Reaching Ulan-Ude — the capital of the Republic of Buryatiya — we had actually reached Siberia, but we wanted to get out of the city and see the world’s biggest lake (by volume) all frozen. Therefore, we set out from the hostel to find the bus station and buy tickets for the morning bus to Ust-Barguzin, a village at the eastern shore of Lake Baikal.
As we would soon learn maps in Russia seems to be more or less inaccurate, so we did not find the bus station in our first attempt. However, we found an outdoor market (what?!! It’s -20 °C!) and bought isolating insoles for our boots, as it was just pretty damn cold in Siberia!
Back at the hostel we got another map leading us to the right bus station – and guess what: Gitte managed to buy bus tickets only in Russian 😀 With the transportation in place we enjoyed some sightseeing in Ulan-Ude, and as the temperature slowly increased to -15 °C it became almost okay to be outside for a short period of time 😉 For lunch we got all kinds of Buryatiyan specialties of meat in dough, and we started to feel quite at home in Russia.
The next day we took the public bus to Ust-Barguzin, and again we learned that you cannot rely on any kind of information you find in guidebooks about Russia. The bus was only 4 hours, not 6 as expected, so the “lunch stop” was more like a second breakfast. This did not stop the locals from eating mashed potatoes with goulash – we preferred some bread 😉
When the driver stopped somewhere in Ust-Barguzin and everybody got off the bus, we thought it was our hint to leave the bus as well. We headed for the pre-booked guesthouse by foot, and soon found the address. But the house had no signs of being a guesthouse – and had a really angry dog barking whenever we tried to take a closer look. We tried the bell quite a few times, but nobody came to open. After confirming with a local on the street that it was the right address, and realising that we were about 1 hour early for the official check-in time — as the bus was faster than expected — we decided to take a walk in the area instead of waiting outside in -17 °C. We left our big bags on the doorstep and looked around in the beautiful little village. Soon after the walk the lady of the house found us on the doorstep and warmly welcomed us inside.
She spoke only a little bit of English, but soon started asking us what we would like to do in the area. It turned out that you cannot really do anything on your own in winter, but she promised to talk with her husband — who is the big octopus coordinating all tourist tours in the area — whether there were any tours we could join during our stay in Ust-Barguzin. With that promise she started cooking our dinner: Oven-baked omul (a kind of fish only living in Lake Baikal). Even Gitte — who does not like fish — was a fan of omul (or maybe just fresh fish cooked by a good cook), which was lucky as it turned out to be “omul week” in the guesthouse; we got omul for dinner four days in a row, and even for lunch one day.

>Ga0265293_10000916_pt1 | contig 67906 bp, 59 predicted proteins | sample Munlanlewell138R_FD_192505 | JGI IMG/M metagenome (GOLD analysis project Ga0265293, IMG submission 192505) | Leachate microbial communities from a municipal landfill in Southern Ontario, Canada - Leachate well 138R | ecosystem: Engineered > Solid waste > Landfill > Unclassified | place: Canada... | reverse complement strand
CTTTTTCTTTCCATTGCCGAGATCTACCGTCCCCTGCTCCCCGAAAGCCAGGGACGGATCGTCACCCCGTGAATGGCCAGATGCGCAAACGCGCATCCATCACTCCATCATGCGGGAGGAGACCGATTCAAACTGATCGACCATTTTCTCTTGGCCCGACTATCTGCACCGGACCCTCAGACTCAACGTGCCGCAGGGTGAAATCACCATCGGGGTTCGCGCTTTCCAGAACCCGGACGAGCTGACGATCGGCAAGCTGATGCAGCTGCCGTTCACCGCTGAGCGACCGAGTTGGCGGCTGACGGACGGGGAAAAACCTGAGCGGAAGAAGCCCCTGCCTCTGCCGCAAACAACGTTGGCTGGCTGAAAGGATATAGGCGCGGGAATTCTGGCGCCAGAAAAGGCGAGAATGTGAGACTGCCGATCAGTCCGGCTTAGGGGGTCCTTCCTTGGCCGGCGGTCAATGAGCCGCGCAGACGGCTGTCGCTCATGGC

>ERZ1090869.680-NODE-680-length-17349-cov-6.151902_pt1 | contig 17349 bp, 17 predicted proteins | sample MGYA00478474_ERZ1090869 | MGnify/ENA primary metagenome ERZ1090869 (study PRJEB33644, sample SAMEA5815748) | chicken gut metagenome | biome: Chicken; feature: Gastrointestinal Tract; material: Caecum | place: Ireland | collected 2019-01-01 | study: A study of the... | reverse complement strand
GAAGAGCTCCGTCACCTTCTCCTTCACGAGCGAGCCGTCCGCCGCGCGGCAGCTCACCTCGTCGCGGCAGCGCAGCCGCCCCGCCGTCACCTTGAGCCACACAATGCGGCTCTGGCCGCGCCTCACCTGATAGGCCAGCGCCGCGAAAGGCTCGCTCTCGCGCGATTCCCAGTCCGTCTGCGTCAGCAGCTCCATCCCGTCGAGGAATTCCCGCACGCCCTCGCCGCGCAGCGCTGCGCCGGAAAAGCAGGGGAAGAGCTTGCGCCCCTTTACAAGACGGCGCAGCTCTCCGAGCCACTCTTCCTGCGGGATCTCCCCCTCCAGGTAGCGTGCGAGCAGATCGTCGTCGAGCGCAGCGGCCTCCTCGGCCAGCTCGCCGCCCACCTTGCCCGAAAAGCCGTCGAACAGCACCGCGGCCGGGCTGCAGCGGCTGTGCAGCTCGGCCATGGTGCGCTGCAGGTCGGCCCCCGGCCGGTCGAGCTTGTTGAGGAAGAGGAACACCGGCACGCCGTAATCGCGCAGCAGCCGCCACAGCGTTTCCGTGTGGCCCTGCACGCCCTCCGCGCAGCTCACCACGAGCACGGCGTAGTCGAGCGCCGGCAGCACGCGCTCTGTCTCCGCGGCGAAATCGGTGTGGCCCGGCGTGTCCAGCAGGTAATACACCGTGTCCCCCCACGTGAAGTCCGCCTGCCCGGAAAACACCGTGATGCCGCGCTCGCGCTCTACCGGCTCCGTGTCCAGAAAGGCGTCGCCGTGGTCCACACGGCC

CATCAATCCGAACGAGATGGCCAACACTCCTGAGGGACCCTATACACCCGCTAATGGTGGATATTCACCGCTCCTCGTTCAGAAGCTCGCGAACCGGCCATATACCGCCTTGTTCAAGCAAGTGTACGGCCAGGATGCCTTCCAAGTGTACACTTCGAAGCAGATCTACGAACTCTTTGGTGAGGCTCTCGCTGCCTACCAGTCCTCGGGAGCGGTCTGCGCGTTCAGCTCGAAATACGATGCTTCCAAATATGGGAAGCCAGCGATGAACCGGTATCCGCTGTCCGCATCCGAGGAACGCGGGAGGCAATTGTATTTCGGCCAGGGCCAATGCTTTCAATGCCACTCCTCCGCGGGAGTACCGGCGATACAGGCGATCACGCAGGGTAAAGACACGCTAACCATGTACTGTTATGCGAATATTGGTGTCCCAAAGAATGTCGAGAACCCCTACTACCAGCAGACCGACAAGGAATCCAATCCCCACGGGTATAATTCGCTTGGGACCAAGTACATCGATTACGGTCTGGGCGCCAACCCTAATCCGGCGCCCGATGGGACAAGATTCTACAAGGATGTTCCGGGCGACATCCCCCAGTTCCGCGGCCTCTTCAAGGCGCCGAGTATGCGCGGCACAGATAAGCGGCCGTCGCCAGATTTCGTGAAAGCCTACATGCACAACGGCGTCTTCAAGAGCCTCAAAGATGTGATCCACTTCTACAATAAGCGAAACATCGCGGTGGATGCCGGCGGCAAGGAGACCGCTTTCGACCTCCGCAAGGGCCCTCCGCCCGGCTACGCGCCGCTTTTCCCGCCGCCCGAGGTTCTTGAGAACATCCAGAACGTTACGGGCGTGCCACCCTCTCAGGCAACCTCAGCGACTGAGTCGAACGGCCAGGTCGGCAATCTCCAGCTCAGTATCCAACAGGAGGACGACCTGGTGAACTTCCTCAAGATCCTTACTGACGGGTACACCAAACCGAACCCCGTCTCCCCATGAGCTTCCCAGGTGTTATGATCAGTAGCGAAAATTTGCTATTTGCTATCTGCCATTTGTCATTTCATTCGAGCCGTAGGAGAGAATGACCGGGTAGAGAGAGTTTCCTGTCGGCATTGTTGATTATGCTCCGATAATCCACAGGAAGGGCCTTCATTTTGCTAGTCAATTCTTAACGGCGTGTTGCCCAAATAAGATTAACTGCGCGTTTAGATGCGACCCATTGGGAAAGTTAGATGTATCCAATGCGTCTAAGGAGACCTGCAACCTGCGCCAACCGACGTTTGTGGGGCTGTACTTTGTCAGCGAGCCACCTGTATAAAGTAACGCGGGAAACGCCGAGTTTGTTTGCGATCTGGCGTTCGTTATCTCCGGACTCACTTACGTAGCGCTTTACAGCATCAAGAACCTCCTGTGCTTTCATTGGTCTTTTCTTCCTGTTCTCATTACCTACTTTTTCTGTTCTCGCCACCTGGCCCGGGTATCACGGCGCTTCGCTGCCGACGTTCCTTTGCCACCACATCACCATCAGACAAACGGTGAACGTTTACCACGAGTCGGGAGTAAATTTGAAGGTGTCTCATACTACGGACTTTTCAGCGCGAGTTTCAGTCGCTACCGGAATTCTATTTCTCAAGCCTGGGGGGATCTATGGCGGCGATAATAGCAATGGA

On our first day in Ust-Barguzin the guesthouse managed to get us on some kind of logistic drive across Lake Baikal all the way to Olkhon Island on the western shore. It seemed the drive was only there to take one tourist to Olkhon Island and another four back. But the car was a big old Russian military van with empty seats, so why not let us drive with them back and forth. This turned out to be an amazing experience driving in total about 100 km on the frozen Lake Baikal seeing all kinds of ice formations and ice cracks.
On our second day there were no tours for us to join, so we were left for our own creativity. As we had already seen the village on the day of arrival we wanted to get out in the forest or to the lake. We tried to ask whether we could rent skis somewhere, but they did not really understand what we meant. Instead we decided to take a walk. It turned into a day hike with picnic, plenty of chocolate, hot tea, and lots of snow and ice! The 15 km in snow and sub-zero temperatures were really tough, but the nature at the shore of Lake Baikal is just amazing no matter how tired you are 😀
On our third and last day we could join a tour with a french couple to Zabaikalsky National Park with visits to the Svyatoy Nos (Holy Nose) Peninsula, a hot spring, ice caves, and a community fishermen’s house on the ice. The french couple was great, the weather was amazing, plenty of great photo opportunities, and in general it turned into a really great day.
This marked the end of our stay in Ust-Barguzin. The next day we woke up at 04.45 to catch the morning bus back to Ulan-Ude. We left the village in the dark in -30 °C, and were already preparing mentally to travel on towards Omsk (another two days in train) and later Kazakhstan.
In Ulan-Ude a nice surprise were waiting for us: At the hostel an Austrian guy we met in Korea, who also took the ferry with us to Russia, had just checked in. We spent the rest of the day chatting, exchanging stories, and sharing travel tips about future destinations with each other.